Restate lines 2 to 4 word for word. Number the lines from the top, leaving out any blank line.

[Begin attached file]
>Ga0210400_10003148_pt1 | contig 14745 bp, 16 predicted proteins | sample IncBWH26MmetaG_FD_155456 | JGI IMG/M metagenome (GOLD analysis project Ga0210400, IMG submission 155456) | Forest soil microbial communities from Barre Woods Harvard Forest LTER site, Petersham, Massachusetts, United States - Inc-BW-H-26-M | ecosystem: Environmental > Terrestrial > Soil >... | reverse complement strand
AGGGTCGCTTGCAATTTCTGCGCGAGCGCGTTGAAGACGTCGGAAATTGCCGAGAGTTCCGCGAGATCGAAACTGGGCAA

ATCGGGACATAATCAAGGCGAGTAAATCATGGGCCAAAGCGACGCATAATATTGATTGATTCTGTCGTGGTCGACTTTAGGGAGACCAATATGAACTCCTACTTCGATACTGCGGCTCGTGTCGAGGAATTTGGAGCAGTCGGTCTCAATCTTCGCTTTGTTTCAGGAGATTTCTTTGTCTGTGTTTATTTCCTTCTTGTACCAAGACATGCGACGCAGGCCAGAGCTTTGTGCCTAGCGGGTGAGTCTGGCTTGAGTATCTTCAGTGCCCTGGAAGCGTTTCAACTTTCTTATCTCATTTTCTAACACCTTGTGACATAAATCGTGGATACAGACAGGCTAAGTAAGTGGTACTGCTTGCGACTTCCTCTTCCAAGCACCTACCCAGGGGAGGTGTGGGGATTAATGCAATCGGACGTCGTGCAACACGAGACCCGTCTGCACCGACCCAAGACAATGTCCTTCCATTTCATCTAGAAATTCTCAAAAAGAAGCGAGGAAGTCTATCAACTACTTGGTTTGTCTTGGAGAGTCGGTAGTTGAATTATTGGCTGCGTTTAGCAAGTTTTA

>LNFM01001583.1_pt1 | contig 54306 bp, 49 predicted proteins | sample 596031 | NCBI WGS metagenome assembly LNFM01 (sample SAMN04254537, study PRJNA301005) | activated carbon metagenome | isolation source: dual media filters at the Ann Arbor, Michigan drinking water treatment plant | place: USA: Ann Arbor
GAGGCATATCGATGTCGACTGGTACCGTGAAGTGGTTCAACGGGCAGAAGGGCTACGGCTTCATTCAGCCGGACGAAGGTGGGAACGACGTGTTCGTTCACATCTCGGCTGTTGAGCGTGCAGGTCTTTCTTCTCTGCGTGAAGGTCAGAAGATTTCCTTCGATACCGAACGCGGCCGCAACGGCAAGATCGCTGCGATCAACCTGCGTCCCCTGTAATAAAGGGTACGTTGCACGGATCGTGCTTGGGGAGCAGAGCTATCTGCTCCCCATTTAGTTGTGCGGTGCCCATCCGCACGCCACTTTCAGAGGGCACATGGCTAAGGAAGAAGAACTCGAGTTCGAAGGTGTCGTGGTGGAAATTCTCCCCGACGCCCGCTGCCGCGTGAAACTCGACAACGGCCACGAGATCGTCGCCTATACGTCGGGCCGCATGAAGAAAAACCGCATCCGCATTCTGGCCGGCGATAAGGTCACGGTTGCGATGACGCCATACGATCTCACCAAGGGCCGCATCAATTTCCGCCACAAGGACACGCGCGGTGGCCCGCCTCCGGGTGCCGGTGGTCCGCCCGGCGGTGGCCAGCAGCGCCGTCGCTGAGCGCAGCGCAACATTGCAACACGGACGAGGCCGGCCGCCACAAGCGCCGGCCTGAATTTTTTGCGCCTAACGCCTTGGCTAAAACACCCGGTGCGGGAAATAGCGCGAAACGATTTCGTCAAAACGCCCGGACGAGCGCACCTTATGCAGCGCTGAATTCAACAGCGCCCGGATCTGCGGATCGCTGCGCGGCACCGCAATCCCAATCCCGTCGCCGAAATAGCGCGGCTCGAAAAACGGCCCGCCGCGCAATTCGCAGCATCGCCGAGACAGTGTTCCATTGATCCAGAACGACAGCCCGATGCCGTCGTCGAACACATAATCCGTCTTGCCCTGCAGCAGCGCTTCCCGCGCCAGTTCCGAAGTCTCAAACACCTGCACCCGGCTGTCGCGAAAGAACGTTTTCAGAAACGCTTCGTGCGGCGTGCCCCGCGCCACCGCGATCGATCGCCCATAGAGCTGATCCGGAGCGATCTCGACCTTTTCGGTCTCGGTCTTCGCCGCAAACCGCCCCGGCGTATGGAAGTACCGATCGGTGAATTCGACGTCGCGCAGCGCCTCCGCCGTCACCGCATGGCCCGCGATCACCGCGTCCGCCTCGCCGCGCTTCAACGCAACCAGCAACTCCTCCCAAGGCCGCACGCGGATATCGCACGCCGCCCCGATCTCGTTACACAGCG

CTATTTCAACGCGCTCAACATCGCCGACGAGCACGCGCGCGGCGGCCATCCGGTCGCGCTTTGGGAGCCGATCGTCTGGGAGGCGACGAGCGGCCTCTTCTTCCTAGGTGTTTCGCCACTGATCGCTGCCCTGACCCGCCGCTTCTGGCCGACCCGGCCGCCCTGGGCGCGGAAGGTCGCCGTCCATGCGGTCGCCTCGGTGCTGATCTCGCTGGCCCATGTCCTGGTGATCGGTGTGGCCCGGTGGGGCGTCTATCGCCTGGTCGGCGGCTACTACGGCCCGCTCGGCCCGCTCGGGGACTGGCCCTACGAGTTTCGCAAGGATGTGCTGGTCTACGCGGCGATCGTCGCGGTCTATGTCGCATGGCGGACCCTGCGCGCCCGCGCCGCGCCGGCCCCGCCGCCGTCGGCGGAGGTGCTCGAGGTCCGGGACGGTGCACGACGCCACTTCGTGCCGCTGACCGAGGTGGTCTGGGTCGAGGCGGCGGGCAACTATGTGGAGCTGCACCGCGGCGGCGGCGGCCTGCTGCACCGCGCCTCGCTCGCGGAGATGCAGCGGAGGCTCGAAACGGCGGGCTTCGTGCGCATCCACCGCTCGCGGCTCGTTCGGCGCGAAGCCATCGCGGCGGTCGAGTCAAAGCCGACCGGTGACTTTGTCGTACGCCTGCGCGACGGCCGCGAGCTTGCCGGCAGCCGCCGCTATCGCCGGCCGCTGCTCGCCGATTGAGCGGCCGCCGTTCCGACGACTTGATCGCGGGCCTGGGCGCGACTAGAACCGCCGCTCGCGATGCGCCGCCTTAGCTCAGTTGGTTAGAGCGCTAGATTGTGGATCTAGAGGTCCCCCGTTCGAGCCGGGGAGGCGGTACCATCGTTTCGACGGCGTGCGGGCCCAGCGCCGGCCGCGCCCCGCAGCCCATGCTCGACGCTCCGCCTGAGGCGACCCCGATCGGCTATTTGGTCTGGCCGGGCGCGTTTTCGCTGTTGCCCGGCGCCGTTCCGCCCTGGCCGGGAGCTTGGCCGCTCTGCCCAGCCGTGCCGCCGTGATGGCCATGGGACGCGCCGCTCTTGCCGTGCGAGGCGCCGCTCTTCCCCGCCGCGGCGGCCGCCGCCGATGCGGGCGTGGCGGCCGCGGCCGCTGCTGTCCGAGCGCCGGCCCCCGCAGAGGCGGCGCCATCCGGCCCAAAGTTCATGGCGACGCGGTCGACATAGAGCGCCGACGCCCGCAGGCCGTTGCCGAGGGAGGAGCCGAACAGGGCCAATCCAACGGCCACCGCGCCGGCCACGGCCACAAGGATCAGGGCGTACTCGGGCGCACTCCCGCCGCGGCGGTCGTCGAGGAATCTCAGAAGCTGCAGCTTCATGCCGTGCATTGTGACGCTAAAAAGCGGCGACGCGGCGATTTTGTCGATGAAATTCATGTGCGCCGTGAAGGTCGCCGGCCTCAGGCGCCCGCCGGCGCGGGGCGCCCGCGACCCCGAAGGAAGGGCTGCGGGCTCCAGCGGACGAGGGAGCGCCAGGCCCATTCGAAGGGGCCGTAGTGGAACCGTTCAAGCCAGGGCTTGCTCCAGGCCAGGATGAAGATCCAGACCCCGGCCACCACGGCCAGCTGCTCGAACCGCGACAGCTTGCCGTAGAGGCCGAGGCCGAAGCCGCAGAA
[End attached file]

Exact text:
AGGGTCGCTTGCAATTTCTGCGCGAGCGCGTTGAAGACGTCGGAAATTGCCGAGAGTTCCGCGAGATCGAAACTGGGCAA

ATCGGGACATAATCAAGGCGAGTAAATCATGGGCCAAAGCGACGCATAATATTGATTGATTCTGTCGTGGTCGACTTTAGGGAGACCAATATGAACTCCTACTTCGATACTGCGGCTCGTGTCGAGGAATTTGGAGCAGTCGGTCTCAATCTTCGCTTTGTTTCAGGAGATTTCTTTGTCTGTGTTTATTTCCTTCTTGTACCAAGACATGCGACGCAGGCCAGAGCTTTGTGCCTAGCGGGTGAGTCTGGCTTGAGTATCTTCAGTGCCCTGGAAGCGTTTCAACTTTCTTATCTCATTTTCTAACACCTTGTGACATAAATCGTGGATACAGACAGGCTAAGTAAGTGGTACTGCTTGCGACTTCCTCTTCCAAGCACCTACCCAGGGGAGGTGTGGGGATTAATGCAATCGGACGTCGTGCAACACGAGACCCGTCTGCACCGACCCAAGACAATGTCCTTCCATTTCATCTAGAAATTCTCAAAAAGAAGCGAGGAAGTCTATCAACTACTTGGTTTGTCTTGGAGAGTCGGTAGTTGAATTATTGGCTGCGTTTAGCAAGTTTTA

>LNFM01001583.1_pt1 | contig 54306 bp, 49 predicted proteins | sample 596031 | NCBI WGS metagenome assembly LNFM01 (sample SAMN04254537, study PRJNA301005) | activated carbon metagenome | isolation source: dual media filters at the Ann Arbor, Michigan drinking water treatment plant | place: USA: Ann Arbor